As we all recover from holidays – however you celebrate (or ignore) your holiday of choice – let’s focus on getting through the last week. 2016 has been a harsh year, so we’re looking at stories with some positive vibes.
Extraordinary acts of generosity
Much like Prince, the loss of George Michael this weekend revealed an iconic artist, unafraid to be who they were, who quietly did hundreds of acts of quiet, anonymous generosity. We’re sad to lose such a talent (though we secretly think some kind of super group is forming in a parallel universe: David Bowie, Prince, George Michael, Sharon Jones, Leonard Cohen, Leon Russell, Merle Haggard, Phife Dawg, Joey Feek, Vanity, Paul Kantner, Glenn Frey…). We believe in direct action to help others, and while we hate the reason, we love that a light is being turned toward the generosity of others.
The Sierra Club wants to help us remember what we gained in 2016
Highlighting some of the wins from 2016, the Sierra Club calls out our successes in lowering mercury pollution (down 74%!), lowering the levels of sulfur dioxide and nitrogen oxide pollution in the air as we move away from coal plants (69% and 75% lower, respectively!), a march to meet the Obama Administration’s Clean Power Plan 13 years ahead of schedule, 47% retirement of US coal plants (hard on the economies – our next challenge – but great for people and the planet). Not only that, states across the US are committing to continuing the push for renewable energy in spite of the rise of certain petro-greedy climate deniers to power.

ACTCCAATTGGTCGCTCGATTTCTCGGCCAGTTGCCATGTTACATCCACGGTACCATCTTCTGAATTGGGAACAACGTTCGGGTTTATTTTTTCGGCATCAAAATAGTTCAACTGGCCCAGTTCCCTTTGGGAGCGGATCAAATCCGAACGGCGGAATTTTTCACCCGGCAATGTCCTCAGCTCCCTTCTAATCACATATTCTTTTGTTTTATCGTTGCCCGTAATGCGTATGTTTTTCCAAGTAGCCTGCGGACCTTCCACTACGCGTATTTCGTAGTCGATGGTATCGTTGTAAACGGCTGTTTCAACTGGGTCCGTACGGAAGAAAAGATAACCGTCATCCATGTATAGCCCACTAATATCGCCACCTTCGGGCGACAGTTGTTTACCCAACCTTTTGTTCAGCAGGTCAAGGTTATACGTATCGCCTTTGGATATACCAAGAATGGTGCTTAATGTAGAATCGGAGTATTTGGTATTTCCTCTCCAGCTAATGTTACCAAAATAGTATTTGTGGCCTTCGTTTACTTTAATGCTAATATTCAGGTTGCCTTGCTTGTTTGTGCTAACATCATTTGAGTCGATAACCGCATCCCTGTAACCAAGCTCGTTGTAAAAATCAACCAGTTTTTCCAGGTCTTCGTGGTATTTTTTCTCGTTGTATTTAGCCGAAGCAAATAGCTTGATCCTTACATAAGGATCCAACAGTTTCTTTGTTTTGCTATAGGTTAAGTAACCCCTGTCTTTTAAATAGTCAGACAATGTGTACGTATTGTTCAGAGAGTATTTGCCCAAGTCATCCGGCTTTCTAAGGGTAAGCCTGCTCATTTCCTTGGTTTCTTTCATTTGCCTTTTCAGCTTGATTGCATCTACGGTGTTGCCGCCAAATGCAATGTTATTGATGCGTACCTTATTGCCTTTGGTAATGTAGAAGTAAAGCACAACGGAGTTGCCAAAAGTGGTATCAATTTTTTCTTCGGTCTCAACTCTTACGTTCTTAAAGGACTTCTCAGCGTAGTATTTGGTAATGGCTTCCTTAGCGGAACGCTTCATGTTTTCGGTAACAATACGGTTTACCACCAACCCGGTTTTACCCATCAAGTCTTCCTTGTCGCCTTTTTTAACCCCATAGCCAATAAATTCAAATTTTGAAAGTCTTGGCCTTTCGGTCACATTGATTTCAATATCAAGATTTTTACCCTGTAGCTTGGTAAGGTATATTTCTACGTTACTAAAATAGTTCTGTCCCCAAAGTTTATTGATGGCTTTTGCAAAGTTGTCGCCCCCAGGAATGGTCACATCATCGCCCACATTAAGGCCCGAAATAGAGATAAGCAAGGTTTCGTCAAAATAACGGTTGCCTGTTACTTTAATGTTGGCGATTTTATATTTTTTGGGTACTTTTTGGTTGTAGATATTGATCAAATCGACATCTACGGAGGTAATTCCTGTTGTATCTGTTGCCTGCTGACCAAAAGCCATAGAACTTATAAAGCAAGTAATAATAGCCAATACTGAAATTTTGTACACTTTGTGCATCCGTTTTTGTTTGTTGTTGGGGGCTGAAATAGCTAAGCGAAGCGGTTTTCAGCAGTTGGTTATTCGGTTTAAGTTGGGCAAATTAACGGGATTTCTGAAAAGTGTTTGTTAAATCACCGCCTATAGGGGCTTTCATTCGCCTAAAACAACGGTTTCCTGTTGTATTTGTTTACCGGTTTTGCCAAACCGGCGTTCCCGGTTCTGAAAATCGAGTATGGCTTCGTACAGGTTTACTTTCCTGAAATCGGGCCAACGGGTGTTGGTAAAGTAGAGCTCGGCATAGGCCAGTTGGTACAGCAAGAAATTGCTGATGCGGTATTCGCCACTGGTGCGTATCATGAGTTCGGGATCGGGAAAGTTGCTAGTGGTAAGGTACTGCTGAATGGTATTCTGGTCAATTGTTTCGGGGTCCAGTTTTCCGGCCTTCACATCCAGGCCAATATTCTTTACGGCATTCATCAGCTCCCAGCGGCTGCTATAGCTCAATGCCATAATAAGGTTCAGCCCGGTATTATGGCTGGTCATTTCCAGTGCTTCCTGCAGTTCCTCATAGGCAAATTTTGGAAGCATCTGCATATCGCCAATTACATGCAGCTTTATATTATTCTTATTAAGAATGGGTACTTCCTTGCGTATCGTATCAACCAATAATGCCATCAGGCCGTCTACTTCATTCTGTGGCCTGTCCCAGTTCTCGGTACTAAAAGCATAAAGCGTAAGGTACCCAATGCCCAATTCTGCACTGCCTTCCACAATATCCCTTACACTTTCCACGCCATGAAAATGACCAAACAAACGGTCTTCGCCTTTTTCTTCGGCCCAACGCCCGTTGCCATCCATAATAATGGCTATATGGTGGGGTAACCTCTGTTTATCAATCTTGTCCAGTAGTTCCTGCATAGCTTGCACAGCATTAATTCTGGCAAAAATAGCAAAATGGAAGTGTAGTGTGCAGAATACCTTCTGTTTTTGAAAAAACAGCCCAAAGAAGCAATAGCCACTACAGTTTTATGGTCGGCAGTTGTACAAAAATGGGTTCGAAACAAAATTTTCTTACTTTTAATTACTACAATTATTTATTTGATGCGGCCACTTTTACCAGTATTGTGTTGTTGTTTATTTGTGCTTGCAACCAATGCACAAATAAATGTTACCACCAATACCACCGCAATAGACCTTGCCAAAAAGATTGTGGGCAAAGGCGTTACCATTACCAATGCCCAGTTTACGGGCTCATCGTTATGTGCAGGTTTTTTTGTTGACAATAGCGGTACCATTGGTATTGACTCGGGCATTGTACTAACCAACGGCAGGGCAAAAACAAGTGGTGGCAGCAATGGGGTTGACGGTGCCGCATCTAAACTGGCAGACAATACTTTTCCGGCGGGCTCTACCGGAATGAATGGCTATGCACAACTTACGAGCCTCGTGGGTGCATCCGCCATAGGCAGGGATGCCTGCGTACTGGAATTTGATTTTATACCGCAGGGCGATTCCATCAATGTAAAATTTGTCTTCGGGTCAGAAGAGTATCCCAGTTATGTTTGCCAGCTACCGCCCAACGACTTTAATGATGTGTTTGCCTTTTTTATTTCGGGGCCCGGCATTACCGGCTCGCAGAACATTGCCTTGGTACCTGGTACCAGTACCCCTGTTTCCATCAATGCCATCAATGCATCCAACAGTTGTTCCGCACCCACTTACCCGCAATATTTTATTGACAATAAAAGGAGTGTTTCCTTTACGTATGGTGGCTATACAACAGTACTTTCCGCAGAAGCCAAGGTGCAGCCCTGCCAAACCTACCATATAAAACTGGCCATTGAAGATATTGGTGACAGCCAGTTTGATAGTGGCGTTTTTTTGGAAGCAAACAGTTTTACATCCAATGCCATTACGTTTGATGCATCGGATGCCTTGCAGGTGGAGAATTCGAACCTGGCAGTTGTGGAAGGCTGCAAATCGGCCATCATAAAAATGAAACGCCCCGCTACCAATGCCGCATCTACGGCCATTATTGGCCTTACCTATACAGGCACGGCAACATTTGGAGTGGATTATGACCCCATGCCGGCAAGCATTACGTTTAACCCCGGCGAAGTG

Alexander Betts on fixing our broken refugee system
Some words of wisdom from this TED talk by Alexander Betts on how to create positive change in the system.
Brené Brown on Vulnerability
I want to leave you with one of my all-time favorite TED talks, in the hope that it helps you as we enter 2017. There has never been a more frightening time to be vulnerable, to show empathy, but I truly believe we need both to hold on to the gains we’ve made in diversity, inclusivity, hope, the economy, and more in the coming years. I encourage you to try.
image credit Anton Repponen via Unsplash